And so what's on mind is, okay, what is this platform shift really all about? And as a company, can we be all in and innovate, right? I mean, at the end of the day, when I say there's no franchise value, it also means that you get to play for it all up again. And the battles we won and the battles we lost are all up for grab again. And so therefore, there's a freshness to it. So what's on my mind is, you know, that ability to ground myself back yet on another platform shift and it's exciting.

The fact that there is no franchise value, does that make you nervous? Absolutely. I mean, it should make everyone a fuzz nervous, right? At least that's why the tech is so exciting, right? It's sort of, it's kind of like the two sides to the same coin, right? One is your nervous and it's exciting. So therefore you can't rest. But at the same time, hey, who wants to be in a business that, you know, where you don't get to reinvent yourself again and again? Absolutely. Do you think we look at tech in two narrow way sense? I mean, how can technology really be a driver for the next level of economic growth? Yeah, that's a great, great question. I think a lot about that, right? Which is, in some sense, if you think at a GDP level, tech spend, narrowly defined, it's probably four or five percent. So the question is, what is happening with the other 95 percent?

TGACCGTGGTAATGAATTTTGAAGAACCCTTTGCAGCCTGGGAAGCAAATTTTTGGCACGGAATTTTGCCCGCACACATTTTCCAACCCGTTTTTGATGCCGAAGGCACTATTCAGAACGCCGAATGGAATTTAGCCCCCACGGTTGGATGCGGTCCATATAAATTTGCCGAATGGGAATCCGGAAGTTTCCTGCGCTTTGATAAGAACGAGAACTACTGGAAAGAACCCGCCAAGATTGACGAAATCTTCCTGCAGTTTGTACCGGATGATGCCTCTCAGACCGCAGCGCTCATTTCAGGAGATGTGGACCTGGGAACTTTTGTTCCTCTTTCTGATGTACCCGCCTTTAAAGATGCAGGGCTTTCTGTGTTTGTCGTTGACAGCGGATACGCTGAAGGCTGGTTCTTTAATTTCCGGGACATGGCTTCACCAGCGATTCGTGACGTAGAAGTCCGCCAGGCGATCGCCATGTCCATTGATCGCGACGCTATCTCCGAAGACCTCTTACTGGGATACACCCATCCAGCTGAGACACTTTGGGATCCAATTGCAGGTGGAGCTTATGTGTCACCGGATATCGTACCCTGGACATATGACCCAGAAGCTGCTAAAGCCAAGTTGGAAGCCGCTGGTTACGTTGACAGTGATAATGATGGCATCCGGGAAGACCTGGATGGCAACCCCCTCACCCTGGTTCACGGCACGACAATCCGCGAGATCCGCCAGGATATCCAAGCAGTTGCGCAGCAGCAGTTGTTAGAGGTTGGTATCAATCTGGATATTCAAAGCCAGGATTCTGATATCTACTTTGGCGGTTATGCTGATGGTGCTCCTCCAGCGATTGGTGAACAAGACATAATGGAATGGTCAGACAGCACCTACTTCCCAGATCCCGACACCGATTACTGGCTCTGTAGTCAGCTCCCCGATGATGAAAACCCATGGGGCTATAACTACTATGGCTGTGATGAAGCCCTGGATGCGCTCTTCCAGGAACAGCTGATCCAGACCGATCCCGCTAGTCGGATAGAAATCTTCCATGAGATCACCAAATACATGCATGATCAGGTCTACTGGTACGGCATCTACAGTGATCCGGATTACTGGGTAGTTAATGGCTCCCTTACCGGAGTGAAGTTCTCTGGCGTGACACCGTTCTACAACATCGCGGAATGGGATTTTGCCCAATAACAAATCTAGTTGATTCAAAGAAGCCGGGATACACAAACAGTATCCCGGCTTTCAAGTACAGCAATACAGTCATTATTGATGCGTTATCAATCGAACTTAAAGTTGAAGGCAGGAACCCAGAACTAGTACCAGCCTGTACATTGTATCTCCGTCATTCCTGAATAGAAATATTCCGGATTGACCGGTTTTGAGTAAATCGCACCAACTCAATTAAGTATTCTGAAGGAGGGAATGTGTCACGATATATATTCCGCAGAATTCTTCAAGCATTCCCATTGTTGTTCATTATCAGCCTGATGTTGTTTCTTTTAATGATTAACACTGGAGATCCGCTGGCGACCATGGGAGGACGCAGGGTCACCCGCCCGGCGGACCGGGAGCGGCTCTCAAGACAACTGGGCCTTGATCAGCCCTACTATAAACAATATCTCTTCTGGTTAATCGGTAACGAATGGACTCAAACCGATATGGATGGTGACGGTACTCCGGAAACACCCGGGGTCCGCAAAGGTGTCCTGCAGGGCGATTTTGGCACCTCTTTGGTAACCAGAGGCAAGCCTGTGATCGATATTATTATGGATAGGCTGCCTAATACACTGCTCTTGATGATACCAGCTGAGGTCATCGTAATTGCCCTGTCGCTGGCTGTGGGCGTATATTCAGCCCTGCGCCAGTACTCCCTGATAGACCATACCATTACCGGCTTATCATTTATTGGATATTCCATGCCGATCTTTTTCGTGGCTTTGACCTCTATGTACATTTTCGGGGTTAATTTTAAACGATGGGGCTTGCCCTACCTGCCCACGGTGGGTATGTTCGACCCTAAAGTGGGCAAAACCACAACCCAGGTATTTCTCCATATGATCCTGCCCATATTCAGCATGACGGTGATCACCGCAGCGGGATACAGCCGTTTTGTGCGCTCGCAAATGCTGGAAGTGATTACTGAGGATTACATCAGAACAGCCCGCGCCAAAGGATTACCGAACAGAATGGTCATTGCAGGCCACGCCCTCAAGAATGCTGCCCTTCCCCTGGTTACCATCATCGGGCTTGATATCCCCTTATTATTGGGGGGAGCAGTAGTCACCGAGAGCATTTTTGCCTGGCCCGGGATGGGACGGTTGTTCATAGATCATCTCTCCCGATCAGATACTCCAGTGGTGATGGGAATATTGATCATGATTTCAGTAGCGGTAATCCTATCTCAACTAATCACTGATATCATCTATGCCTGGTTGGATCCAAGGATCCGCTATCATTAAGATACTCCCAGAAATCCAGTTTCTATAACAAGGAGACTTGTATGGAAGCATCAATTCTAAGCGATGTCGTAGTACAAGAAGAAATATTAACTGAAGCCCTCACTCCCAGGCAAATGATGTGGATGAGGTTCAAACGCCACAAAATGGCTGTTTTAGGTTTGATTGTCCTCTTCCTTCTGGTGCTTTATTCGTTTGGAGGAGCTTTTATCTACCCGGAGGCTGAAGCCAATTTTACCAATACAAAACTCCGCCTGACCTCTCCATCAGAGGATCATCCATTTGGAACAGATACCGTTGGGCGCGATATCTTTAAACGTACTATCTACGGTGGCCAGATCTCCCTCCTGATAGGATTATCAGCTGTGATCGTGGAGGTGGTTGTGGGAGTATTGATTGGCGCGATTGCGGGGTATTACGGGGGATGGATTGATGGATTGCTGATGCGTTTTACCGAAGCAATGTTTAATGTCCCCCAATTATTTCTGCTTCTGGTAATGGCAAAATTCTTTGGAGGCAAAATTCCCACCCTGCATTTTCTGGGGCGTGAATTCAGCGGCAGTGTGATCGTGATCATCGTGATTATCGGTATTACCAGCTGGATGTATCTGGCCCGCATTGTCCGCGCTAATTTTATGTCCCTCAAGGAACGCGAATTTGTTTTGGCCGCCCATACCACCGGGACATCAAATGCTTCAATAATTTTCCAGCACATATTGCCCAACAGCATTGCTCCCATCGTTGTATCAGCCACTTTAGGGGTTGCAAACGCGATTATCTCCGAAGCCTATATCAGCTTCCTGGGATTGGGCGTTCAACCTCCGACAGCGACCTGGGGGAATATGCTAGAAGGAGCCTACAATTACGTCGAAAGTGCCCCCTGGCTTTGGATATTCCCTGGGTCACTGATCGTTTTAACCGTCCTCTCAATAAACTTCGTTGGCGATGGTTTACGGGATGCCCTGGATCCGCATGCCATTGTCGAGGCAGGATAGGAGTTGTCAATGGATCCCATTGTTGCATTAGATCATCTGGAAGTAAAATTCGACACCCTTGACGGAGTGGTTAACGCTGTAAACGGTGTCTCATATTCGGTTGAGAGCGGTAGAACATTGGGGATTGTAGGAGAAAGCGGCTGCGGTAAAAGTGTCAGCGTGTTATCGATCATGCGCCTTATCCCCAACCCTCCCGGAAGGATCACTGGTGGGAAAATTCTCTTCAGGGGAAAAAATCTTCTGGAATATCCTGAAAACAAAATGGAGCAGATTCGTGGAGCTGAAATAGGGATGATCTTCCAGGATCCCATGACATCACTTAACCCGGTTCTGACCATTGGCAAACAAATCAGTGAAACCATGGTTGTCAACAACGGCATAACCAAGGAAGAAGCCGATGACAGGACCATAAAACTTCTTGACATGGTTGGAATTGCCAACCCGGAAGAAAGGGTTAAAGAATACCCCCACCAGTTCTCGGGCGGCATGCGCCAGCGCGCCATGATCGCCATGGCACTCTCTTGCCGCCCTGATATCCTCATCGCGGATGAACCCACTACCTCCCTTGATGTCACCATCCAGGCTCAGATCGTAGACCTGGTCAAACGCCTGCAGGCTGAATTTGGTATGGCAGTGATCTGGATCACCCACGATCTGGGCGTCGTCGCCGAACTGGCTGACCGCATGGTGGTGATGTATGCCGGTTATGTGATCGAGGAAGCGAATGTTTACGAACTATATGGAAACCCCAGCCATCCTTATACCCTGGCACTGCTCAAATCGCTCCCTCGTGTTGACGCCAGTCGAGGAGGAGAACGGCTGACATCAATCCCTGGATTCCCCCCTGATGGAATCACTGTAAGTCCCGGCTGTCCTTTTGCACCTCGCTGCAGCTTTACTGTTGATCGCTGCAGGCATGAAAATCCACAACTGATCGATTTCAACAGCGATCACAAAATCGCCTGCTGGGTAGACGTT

So one of the ways I've always thought about the prospects of any new technological paradigm or platform shift, like take AI. If AI is going to be the next big general purpose technology, for me, the real opportunity is let's say tech spend goes from five to 10 percent over the next five years or what have you or 10 years, then what happens to the other 90 percent and the pie does it become bigger, right? Does the, do we have a breakthrough in healthcare driven by AI? Do we have a breakthrough in material science and energy transition because of AI? And the list goes on, right? So to me, that is fundamentally the way I think about it, right? Which is, I think that one of the things that might be most important for us is to consider how a general purpose technology, somebody was telling me this, right?